Witnesses first reported Pastor Nathan Van Alfred Luong to Sleepy Eye police in May of this year, according to a criminal complaint. Around that same time, Faith Lutheran Church in Dodge Center announced Luong as their new pastor, the Christian Post first reported.

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Commentary: Congress Should Investigate ‘Gain-of-Function’ Research

I fear that the investigations Republicans have promised in the House next year will be little more than another round of toxic partisan gamesmanship. But there is one investigation Congress should undertake, and that is into so-called “gain-of-function” research.

Before the pandemic, I suspect that most of you, like me, had never heard of gain-of-function research. What we learned during the pandemic is that scientists around the world routinely tinker with the genome of viruses to see how the induced changes will affect replication of the virus (contagiousness) and the effects it has on its host (lethality). Such research has apparently been going on for decades and is routinely funded by governments, including ours.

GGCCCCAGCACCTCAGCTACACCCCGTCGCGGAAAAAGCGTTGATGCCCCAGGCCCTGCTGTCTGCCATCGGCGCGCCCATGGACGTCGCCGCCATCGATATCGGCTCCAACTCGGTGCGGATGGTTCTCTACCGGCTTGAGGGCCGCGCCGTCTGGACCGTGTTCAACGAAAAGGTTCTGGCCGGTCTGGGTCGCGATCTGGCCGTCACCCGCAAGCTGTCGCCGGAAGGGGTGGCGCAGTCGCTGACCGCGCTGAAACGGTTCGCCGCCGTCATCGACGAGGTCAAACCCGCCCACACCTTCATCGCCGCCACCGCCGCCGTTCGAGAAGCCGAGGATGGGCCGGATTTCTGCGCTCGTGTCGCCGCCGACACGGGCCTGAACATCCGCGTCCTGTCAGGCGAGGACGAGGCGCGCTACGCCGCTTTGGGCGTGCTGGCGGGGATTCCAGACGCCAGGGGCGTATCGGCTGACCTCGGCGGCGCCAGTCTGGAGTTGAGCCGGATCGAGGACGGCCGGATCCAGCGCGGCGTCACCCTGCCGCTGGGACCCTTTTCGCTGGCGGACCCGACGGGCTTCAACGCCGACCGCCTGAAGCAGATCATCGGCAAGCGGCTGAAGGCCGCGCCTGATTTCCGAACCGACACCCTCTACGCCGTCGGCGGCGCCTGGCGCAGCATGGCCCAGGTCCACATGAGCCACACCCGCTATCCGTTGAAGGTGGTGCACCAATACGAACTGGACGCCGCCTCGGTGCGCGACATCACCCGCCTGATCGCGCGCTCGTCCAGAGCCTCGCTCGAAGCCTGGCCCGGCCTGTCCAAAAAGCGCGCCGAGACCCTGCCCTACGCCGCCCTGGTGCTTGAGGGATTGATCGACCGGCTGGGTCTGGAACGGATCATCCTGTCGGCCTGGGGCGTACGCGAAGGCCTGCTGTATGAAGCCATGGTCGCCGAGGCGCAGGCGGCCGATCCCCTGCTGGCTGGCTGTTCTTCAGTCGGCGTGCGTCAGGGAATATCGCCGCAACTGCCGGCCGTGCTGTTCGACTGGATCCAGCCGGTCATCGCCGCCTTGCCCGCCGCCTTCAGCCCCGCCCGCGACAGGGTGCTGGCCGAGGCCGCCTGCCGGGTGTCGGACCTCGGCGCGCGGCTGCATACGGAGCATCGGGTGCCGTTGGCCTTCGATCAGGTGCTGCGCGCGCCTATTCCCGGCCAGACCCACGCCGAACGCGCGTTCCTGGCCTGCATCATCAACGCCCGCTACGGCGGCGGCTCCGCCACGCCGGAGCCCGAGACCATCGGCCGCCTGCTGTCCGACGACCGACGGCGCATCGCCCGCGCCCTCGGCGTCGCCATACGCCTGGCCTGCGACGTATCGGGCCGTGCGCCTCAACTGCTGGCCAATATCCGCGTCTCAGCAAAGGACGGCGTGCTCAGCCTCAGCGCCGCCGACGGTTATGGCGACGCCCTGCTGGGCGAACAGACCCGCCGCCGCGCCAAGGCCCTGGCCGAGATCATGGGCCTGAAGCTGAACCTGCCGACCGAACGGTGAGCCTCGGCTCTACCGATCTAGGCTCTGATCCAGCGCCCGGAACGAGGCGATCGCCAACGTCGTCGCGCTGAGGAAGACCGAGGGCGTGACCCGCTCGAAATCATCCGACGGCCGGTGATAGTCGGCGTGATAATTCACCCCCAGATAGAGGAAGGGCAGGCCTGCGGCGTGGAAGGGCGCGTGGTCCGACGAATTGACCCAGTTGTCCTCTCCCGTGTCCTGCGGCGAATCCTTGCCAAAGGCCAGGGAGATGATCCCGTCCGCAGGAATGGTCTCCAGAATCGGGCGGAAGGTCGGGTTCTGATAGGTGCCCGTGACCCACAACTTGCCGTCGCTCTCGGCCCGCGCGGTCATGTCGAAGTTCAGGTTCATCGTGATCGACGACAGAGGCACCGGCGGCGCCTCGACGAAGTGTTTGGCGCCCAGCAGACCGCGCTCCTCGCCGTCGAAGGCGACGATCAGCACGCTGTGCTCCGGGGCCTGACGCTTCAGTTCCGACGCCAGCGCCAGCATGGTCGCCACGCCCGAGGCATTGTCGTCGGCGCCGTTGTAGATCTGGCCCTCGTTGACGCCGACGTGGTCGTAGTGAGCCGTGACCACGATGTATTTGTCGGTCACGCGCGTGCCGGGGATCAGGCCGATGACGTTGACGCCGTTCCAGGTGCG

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Ohio Governor Dispatches ODOT to Aid New York in Deadly Weather Disaster

Ohio Governor Mike DeWine announced Thursday that he dispatched support from the Ohio Department of Transportation (ODOT) to aid in emergency snow removal efforts in the state of New York following an “epic, once-in-a-lifetime” weather disaster responsible for killing over two dozen people.

A convoy of 28 ODOT workers, 12 tandem dump trucks, two utility mechanic trucks, and four crew cab pick-up trucks departed from Ashtabula Wednesday morning for a six-day deployment. The ODOT crew consists of highway technicians, mechanics, and managers from District 4 (Akron), District 11 (New Philadelphia), and District 12 (Cleveland).

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Over 70 Candidates Competing for Arizona Republican Party Offices

Arizona Republican Party (AZGOP) Chair Kelli Ward is not running for a third term, and six candidates have announced they are running to replace her. At least 63 more candidates are running for other positions in the AZGOP, which will be decided in an election at the annual statutory meeting on January 28, 2023. The candidates for chair are Sheila Muehling, Jeff DeWit, Steve Daniels, Dan Farley, Vera Gebran, and Lori Ann Martinez.